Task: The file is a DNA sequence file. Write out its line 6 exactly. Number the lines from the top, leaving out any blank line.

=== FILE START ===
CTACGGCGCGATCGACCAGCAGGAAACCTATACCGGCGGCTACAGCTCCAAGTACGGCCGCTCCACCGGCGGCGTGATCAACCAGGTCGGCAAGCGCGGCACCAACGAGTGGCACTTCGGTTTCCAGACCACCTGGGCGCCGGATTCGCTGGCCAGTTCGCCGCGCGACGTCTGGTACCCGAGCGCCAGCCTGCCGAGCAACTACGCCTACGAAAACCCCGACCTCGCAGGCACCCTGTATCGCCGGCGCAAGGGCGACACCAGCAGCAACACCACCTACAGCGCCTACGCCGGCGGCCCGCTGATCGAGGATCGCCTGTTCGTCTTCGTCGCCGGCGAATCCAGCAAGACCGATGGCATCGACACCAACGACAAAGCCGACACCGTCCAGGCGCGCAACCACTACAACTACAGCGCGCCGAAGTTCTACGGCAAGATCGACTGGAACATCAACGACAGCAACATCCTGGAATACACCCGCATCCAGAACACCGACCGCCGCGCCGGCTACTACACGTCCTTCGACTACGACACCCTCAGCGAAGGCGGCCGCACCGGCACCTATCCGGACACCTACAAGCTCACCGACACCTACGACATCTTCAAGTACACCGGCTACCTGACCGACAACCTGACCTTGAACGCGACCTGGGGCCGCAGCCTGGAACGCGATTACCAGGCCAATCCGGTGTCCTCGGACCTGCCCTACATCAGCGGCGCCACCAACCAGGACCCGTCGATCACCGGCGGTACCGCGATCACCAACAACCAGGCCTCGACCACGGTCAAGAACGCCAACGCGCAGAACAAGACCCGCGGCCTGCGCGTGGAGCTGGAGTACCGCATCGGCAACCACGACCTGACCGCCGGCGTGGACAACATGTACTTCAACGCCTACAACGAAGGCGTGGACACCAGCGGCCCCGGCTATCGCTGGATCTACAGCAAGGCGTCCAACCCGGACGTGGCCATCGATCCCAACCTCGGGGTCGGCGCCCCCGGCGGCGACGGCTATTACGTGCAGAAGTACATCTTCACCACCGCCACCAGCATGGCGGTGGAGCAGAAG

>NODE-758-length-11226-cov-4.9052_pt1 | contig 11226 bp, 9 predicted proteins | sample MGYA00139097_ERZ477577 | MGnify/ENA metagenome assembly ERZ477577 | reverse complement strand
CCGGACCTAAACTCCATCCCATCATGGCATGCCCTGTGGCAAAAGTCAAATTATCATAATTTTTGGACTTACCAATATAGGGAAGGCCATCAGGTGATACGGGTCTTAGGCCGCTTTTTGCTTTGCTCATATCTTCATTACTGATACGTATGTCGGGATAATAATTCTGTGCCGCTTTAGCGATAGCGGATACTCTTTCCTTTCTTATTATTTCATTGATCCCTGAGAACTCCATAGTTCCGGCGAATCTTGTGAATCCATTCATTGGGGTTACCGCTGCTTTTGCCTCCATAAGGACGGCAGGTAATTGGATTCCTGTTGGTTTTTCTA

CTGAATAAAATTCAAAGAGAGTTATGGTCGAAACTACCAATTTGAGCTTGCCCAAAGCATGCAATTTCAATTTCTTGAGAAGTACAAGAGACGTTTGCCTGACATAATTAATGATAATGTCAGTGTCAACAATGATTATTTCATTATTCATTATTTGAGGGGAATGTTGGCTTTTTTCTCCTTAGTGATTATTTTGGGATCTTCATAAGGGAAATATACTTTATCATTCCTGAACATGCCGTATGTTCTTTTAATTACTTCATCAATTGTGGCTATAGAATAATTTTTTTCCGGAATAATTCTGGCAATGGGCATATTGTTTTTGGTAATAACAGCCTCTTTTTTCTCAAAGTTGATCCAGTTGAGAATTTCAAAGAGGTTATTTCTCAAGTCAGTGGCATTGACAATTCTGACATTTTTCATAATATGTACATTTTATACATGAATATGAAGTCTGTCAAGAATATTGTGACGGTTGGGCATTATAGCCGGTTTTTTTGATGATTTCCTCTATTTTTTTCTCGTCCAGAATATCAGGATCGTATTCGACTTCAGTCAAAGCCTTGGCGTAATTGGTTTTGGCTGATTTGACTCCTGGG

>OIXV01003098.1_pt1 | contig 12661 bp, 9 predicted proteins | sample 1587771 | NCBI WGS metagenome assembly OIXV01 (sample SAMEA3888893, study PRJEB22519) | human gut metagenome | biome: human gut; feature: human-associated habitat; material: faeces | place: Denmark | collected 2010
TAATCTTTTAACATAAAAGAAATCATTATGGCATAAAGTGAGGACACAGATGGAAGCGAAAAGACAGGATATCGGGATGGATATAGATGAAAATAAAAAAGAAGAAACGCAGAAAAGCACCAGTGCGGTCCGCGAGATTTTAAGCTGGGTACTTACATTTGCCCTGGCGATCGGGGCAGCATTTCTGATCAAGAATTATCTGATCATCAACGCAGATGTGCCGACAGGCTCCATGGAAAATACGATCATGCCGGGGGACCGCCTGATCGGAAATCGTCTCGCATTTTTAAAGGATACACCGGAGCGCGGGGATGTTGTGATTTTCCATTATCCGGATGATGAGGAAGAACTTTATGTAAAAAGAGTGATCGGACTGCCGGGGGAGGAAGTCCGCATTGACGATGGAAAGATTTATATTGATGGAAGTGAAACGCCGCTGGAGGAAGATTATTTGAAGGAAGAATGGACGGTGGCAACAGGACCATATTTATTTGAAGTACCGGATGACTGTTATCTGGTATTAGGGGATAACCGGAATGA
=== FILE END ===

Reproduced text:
TAATCTTTTAACATAAAAGAAATCATTATGGCATAAAGTGAGGACACAGATGGAAGCGAAAAGACAGGATATCGGGATGGATATAGATGAAAATAAAAAAGAAGAAACGCAGAAAAGCACCAGTGCGGTCCGCGAGATTTTAAGCTGGGTACTTACATTTGCCCTGGCGATCGGGGCAGCATTTCTGATCAAGAATTATCTGATCATCAACGCAGATGTGCCGACAGGCTCCATGGAAAATACGATCATGCCGGGGGACCGCCTGATCGGAAATCGTCTCGCATTTTTAAAGGATACACCGGAGCGCGGGGATGTTGTGATTTTCCATTATCCGGATGATGAGGAAGAACTTTATGTAAAAAGAGTGATCGGACTGCCGGGGGAGGAAGTCCGCATTGACGATGGAAAGATTTATATTGATGGAAGTGAAACGCCGCTGGAGGAAGATTATTTGAAGGAAGAATGGACGGTGGCAACAGGACCATATTTATTTGAAGTACCGGATGACTGTTATCTGGTATTAGGGGATAACCGGAATGA